Hippocampus kuda is known under many different common names in English, including Common Seahorse, Spotted Seahorse, Smooth Seahorse, Yellow Seahorse, Estuary Seahorse, Oceanic Seahorse, and Red Oceanic Seahorse.
In the past, virtually any unidentified seahorse species was called Hippocampus kuda and this can of course lead to misunderstandings. A lot of the seahorses imported from Asia are still sold as Hippocampus kuda, even when they are not.
Earlier, Hippocampus horai, Hippocampus novaehebudorum, Hippocampus taeniops and Hippocampus raji were considered separate species, but they are know regarded as synonyms of Hippocampus kuda.
Hippocampus kuda is listed as Vulnerable (VU) on the IUCN Red List of Threatened Species and the international trade is monitored through a licensing system (CITES II, since 5.15.04).
The main threats against Hippocampus kuda is habitat degradation and intentional and incidental capture. It is a very popular aquarium fish and is it also used in traditional Chinese medicine. In addition to this, the species is used to make souvenirs for tourists.
The main exporters of Common Seahorse are India, Thailand, Vietnam and the Philippines, but over 50 nations are involved in buying and selling the species on the international market.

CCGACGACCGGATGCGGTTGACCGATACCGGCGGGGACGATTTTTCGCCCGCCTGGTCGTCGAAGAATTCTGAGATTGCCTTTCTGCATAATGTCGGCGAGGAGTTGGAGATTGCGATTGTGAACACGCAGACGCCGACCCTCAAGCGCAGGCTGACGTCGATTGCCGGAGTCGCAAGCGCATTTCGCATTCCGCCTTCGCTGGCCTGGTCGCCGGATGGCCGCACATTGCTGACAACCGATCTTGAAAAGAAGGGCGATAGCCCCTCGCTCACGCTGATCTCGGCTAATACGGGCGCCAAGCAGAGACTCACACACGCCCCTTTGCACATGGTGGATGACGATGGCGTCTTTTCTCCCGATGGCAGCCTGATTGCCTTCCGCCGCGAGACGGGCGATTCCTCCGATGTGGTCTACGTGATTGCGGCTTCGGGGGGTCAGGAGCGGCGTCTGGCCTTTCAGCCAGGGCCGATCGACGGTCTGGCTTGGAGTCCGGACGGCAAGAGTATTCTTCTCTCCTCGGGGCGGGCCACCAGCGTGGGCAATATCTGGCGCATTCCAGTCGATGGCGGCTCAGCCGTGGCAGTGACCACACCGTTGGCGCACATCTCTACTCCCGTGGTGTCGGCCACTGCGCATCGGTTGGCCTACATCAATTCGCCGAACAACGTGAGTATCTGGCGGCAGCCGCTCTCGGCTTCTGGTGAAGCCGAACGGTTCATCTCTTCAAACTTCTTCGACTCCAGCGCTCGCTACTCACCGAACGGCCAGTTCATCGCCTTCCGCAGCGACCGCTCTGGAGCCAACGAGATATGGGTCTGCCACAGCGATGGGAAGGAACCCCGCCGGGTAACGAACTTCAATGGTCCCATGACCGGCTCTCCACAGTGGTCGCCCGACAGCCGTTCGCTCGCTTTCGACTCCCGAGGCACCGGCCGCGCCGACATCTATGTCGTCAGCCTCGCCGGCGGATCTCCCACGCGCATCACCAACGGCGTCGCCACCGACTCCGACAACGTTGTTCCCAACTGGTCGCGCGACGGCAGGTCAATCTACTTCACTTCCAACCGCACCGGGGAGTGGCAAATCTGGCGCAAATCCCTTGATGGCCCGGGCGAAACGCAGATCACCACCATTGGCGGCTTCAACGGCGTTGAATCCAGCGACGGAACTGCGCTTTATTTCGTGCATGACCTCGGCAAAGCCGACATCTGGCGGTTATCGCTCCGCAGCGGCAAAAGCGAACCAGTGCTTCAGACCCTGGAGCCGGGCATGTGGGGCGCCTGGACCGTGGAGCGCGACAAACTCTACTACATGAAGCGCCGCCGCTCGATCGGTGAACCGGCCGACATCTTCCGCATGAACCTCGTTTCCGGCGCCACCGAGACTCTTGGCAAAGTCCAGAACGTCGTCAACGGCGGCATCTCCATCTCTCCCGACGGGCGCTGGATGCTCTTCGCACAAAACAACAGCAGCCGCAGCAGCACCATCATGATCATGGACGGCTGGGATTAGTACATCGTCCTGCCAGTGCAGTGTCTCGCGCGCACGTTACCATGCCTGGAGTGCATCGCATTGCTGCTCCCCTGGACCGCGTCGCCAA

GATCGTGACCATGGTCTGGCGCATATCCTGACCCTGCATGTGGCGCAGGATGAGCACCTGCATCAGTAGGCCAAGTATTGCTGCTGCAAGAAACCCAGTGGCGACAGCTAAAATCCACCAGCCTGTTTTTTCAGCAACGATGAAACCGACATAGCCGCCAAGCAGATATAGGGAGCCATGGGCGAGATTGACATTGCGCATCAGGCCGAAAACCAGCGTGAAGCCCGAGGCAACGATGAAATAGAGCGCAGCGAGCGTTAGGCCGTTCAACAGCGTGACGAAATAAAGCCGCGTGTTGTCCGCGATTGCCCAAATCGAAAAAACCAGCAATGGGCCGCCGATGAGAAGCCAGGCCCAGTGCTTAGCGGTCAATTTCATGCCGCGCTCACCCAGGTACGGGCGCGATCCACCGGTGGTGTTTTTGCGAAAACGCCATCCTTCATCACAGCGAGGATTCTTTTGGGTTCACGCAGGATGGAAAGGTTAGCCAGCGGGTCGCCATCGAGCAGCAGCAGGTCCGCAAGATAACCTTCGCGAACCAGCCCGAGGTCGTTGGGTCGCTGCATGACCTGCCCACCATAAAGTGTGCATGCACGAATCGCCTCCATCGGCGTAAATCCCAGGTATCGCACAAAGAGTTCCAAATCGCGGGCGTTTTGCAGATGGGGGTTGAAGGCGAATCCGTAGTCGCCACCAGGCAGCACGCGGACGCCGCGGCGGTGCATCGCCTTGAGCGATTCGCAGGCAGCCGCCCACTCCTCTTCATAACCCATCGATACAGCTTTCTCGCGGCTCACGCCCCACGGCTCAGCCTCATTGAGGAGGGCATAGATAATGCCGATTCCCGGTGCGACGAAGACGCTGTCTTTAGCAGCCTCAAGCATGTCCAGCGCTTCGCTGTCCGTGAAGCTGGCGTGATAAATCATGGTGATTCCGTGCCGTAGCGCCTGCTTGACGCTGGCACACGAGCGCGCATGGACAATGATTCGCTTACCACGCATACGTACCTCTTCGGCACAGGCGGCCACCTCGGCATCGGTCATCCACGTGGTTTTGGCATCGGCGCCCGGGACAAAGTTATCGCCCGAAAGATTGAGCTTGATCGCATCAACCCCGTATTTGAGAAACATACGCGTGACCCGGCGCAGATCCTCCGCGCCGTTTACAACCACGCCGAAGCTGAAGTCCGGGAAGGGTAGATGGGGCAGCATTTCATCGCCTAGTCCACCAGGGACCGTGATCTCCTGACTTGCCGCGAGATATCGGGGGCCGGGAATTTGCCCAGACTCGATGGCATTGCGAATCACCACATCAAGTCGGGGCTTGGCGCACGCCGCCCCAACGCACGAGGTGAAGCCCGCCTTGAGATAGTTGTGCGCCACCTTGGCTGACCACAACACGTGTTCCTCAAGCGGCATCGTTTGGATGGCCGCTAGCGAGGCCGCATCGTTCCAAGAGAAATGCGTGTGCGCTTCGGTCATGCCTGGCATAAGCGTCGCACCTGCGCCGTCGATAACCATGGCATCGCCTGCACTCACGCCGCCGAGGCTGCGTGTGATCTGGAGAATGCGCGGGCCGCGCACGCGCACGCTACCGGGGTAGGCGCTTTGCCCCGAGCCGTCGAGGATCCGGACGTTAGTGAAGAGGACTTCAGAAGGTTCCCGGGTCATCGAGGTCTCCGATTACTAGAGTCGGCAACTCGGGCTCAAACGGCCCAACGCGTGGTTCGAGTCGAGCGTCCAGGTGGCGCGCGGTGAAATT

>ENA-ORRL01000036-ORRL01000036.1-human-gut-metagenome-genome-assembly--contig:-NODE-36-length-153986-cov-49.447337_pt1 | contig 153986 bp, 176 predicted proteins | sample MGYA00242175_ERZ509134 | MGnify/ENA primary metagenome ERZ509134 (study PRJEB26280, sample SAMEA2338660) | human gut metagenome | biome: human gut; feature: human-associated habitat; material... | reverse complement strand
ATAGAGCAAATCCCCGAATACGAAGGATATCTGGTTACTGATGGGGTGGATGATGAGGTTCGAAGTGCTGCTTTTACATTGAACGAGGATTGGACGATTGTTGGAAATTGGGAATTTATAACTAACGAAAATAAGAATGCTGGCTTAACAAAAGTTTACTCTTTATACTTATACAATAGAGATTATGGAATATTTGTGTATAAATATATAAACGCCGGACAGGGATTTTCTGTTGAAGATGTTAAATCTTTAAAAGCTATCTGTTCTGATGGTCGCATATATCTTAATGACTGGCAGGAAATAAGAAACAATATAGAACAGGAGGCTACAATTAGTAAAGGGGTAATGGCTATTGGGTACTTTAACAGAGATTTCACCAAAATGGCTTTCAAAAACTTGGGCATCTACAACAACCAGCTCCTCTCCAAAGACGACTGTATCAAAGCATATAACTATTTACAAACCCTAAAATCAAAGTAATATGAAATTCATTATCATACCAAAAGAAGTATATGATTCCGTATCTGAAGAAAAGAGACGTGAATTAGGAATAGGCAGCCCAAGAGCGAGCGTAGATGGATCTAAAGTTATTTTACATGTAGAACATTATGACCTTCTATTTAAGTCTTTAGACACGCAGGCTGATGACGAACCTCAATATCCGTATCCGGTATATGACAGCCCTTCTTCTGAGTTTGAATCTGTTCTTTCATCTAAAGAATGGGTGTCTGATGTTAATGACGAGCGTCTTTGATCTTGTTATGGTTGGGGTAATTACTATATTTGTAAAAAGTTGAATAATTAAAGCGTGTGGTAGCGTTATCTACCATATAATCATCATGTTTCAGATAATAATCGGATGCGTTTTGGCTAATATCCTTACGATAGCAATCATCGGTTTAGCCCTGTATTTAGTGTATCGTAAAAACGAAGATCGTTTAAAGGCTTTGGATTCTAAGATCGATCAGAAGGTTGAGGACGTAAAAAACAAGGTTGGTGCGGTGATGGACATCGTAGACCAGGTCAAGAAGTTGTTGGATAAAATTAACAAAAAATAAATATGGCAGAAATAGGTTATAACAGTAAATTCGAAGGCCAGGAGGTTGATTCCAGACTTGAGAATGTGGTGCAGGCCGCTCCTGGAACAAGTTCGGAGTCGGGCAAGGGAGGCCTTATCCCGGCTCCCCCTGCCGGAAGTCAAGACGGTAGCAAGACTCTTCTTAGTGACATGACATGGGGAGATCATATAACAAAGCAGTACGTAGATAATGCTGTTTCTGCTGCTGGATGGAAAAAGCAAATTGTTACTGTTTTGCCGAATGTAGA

The Common Seahorse has been successfully bred in captivity, but wild-caught specimens are still very common in the aquarium trade. Specimens imported from Asia are almost always wild caught, but there are of course exceptions.
Geographical range, habitat and habits
The Common Seahorse is found in the Indo-Pacific, from the Indian Ocean to the north-western, western central, and eastern central areas of the Pacific Ocean. It is present in both marine and brackish environments and can be encountered from the surface down to a depth of 68 meters / 223 feet. Common seahorses are however most commonly found in the upper 8 meters / 26 feet of the water column.
This species can be found in mangroves, coastal bays, harbours, lagoons, marine algae areas of estuaries, seagrass beds, seaward reefs, near steep mud slopes, and over rocky littoral zones. Some specimens live out in the open water instead (up to 20 km / 13 miles from shore) where they stay attached to drifting Sargassum, while other swim into rivers with brackish water.
The Common Seahorse is not a powerful swimmer and it will spend most of its time hanging on to something with its tail, e.g. corals or sea grass. They are night-active and will normally live alone or in pairs. Once a pair has picked a home range, both fishes will stay there until one of them dies or their habitat is destroyed.
Size and appearance
The largest scientifically measured Common Seahorse was 30 cm / 11.8 in from the top of the coronet to the tip of the outstretched tail. Most specimens will however be around 7-17 cm / 3-7 in as adults.
This species is a smooth seahorse with low spines. The colour of the body is typically black, brown, creamy, yellow, orange-yellow or red and the exact colouration can change depending on numerous factors, such as surrounding environment, mood and diet. It is common for the Common Seahorse to be decorated with reddish brown circles over its entire body.
Just like all the other seahorses, the seahorse is without pelvic and caudal fins and its body is protected by ring-formed bony plates instead of scales. The skin is stretched over these bony plates.